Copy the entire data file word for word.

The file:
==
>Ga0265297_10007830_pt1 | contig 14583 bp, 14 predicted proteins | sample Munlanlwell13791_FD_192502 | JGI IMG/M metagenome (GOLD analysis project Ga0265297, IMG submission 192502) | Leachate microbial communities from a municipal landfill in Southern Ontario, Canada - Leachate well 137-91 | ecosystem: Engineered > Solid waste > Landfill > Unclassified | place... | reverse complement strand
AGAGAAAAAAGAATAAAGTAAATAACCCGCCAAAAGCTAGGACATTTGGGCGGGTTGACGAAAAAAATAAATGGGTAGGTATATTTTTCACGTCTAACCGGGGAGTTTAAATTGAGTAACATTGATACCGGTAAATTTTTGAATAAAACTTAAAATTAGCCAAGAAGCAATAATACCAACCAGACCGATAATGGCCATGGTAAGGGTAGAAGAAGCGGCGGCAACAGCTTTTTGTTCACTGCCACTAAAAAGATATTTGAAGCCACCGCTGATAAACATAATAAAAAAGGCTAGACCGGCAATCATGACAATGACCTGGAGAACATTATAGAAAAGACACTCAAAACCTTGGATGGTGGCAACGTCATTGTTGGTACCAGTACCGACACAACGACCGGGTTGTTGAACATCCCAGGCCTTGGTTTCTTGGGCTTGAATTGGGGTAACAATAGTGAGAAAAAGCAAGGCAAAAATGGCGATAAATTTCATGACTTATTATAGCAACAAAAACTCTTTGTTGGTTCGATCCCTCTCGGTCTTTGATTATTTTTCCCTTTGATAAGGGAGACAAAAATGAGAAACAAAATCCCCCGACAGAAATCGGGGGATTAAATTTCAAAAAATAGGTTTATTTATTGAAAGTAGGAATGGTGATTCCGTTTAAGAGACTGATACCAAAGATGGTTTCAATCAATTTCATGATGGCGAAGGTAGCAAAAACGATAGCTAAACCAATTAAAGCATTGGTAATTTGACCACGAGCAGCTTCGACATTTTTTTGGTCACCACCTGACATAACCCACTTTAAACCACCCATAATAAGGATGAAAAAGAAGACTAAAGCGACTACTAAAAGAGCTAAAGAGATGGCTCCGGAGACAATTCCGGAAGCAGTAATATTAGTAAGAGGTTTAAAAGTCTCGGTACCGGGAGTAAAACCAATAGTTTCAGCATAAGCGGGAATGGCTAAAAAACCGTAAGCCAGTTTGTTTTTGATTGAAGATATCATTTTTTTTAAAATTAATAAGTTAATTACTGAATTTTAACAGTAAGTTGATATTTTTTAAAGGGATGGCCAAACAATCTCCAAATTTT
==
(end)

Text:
>Ga0265297_10007830_pt1 | contig 14583 bp, 14 predicted proteins | sample Munlanlwell13791_FD_192502 | JGI IMG/M metagenome (GOLD analysis project Ga0265297, IMG submission 192502) | Leachate microbial communities from a municipal landfill in Southern Ontario, Canada - Leachate well 137-91 | ecosystem: Engineered > Solid waste > Landfill > Unclassified | place... | reverse complement strand
AGAGAAAAAAGAATAAAGTAAATAACCCGCCAAAAGCTAGGACATTTGGGCGGGTTGACGAAAAAAATAAATGGGTAGGTATATTTTTCACGTCTAACCGGGGAGTTTAAATTGAGTAACATTGATACCGGTAAATTTTTGAATAAAACTTAAAATTAGCCAAGAAGCAATAATACCAACCAGACCGATAATGGCCATGGTAAGGGTAGAAGAAGCGGCGGCAACAGCTTTTTGTTCACTGCCACTAAAAAGATATTTGAAGCCACCGCTGATAAACATAATAAAAAAGGCTAGACCGGCAATCATGACAATGACCTGGAGAACATTATAGAAAAGACACTCAAAACCTTGGATGGTGGCAACGTCATTGTTGGTACCAGTACCGACACAACGACCGGGTTGTTGAACATCCCAGGCCTTGGTTTCTTGGGCTTGAATTGGGGTAACAATAGTGAGAAAAAGCAAGGCAAAAATGGCGATAAATTTCATGACTTATTATAGCAACAAAAACTCTTTGTTGGTTCGATCCCTCTCGGTCTTTGATTATTTTTCCCTTTGATAAGGGAGACAAAAATGAGAAACAAAATCCCCCGACAGAAATCGGGGGATTAAATTTCAAAAAATAGGTTTATTTATTGAAAGTAGGAATGGTGATTCCGTTTAAGAGACTGATACCAAAGATGGTTTCAATCAATTTCATGATGGCGAAGGTAGCAAAAACGATAGCTAAACCAATTAAAGCATTGGTAATTTGACCACGAGCAGCTTCGACATTTTTTTGGTCACCACCTGACATAACCCACTTTAAACCACCCATAATAAGGATGAAAAAGAAGACTAAAGCGACTACTAAAAGAGCTAAAGAGATGGCTCCGGAGACAATTCCGGAAGCAGTAATATTAGTAAGAGGTTTAAAAGTCTCGGTACCGGGAGTAAAACCAATAGTTTCAGCATAAGCGGGAATGGCTAAAAAACCGTAAGCCAGTTTGTTTTTGATTGAAGATATCATTTTTTTTAAAATTAATAAGTTAATTACTGAATTTTAACAGTAAGTTGATATTTTTTAAAGGGATGGCCAAACAATCTCCAAATTTT